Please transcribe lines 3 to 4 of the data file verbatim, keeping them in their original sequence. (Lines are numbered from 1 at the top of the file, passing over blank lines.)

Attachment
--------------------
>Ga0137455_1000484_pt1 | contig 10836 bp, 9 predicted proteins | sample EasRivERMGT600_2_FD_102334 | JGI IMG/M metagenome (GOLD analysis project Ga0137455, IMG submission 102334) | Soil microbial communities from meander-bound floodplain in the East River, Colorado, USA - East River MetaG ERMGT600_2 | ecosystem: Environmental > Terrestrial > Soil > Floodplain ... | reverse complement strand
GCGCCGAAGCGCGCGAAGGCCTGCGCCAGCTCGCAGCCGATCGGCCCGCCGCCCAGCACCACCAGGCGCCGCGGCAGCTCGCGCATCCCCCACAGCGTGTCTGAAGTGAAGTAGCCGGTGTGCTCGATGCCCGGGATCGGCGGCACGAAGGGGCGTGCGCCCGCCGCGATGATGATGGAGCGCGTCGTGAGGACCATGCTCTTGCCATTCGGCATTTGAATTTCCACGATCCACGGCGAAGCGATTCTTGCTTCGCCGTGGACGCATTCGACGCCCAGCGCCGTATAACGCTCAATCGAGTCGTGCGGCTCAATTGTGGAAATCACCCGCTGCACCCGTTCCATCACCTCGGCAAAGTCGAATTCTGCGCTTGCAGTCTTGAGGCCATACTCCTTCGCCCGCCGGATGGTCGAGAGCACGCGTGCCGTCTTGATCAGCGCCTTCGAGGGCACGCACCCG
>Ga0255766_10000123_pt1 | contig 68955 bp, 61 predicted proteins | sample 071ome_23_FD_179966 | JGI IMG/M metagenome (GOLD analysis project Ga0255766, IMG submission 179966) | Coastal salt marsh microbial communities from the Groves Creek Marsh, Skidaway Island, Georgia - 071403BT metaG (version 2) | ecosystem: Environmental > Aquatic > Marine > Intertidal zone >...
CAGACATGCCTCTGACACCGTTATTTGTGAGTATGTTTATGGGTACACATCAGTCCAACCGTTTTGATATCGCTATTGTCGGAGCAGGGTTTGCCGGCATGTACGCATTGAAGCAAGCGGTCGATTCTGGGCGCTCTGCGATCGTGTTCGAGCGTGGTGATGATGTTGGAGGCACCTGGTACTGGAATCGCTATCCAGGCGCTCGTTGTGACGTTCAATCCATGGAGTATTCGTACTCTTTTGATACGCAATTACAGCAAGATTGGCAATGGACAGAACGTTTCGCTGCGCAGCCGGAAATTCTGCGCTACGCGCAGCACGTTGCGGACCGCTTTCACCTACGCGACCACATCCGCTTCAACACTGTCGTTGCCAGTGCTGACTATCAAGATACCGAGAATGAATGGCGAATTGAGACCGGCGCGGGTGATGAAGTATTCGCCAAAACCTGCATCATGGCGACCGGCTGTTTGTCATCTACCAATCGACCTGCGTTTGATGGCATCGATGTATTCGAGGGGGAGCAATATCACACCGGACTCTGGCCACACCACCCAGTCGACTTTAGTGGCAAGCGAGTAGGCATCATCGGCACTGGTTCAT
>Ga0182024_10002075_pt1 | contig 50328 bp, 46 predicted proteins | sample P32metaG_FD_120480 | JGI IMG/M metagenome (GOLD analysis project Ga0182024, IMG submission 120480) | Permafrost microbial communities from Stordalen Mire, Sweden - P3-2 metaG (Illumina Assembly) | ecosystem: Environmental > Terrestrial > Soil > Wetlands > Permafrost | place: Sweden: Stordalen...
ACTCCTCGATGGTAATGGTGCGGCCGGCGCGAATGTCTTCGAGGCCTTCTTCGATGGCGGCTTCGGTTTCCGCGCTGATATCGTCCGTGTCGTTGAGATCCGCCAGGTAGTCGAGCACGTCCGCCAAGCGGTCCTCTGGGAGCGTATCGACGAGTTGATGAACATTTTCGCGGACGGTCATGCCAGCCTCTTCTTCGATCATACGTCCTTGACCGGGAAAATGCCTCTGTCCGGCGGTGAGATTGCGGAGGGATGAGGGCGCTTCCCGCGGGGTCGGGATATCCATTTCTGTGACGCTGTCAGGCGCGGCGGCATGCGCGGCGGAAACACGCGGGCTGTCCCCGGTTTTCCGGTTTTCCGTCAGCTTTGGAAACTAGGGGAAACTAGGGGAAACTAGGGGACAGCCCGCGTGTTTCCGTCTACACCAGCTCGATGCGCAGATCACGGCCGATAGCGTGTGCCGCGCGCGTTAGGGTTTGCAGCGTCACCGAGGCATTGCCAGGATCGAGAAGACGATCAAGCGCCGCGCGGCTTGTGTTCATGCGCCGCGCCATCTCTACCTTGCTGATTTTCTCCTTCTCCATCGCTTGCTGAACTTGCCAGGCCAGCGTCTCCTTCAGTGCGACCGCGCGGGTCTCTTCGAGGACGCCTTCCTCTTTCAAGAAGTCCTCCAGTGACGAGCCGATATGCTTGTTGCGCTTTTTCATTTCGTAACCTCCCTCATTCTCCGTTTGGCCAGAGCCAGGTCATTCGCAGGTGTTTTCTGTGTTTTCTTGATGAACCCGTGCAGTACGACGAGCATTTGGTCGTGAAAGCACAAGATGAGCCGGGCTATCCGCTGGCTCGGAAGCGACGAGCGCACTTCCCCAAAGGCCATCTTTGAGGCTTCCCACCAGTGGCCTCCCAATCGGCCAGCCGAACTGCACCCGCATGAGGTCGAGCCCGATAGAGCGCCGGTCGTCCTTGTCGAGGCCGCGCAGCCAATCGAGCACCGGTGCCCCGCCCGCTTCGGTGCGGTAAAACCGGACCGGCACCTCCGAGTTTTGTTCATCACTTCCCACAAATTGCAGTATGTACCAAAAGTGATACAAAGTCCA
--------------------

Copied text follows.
>Ga0255766_10000123_pt1 | contig 68955 bp, 61 predicted proteins | sample 071ome_23_FD_179966 | JGI IMG/M metagenome (GOLD analysis project Ga0255766, IMG submission 179966) | Coastal salt marsh microbial communities from the Groves Creek Marsh, Skidaway Island, Georgia - 071403BT metaG (version 2) | ecosystem: Environmental > Aquatic > Marine > Intertidal zone >...
CAGACATGCCTCTGACACCGTTATTTGTGAGTATGTTTATGGGTACACATCAGTCCAACCGTTTTGATATCGCTATTGTCGGAGCAGGGTTTGCCGGCATGTACGCATTGAAGCAAGCGGTCGATTCTGGGCGCTCTGCGATCGTGTTCGAGCGTGGTGATGATGTTGGAGGCACCTGGTACTGGAATCGCTATCCAGGCGCTCGTTGTGACGTTCAATCCATGGAGTATTCGTACTCTTTTGATACGCAATTACAGCAAGATTGGCAATGGACAGAACGTTTCGCTGCGCAGCCGGAAATTCTGCGCTACGCGCAGCACGTTGCGGACCGCTTTCACCTACGCGACCACATCCGCTTCAACACTGTCGTTGCCAGTGCTGACTATCAAGATACCGAGAATGAATGGCGAATTGAGACCGGCGCGGGTGATGAAGTATTCGCCAAAACCTGCATCATGGCGACCGGCTGTTTGTCATCTACCAATCGACCTGCGTTTGATGGCATCGATGTATTCGAGGGGGAGCAATATCACACCGGACTCTGGCCACACCACCCAGTCGACTTTAGTGGCAAGCGAGTAGGCATCATCGGCACTGGTTCAT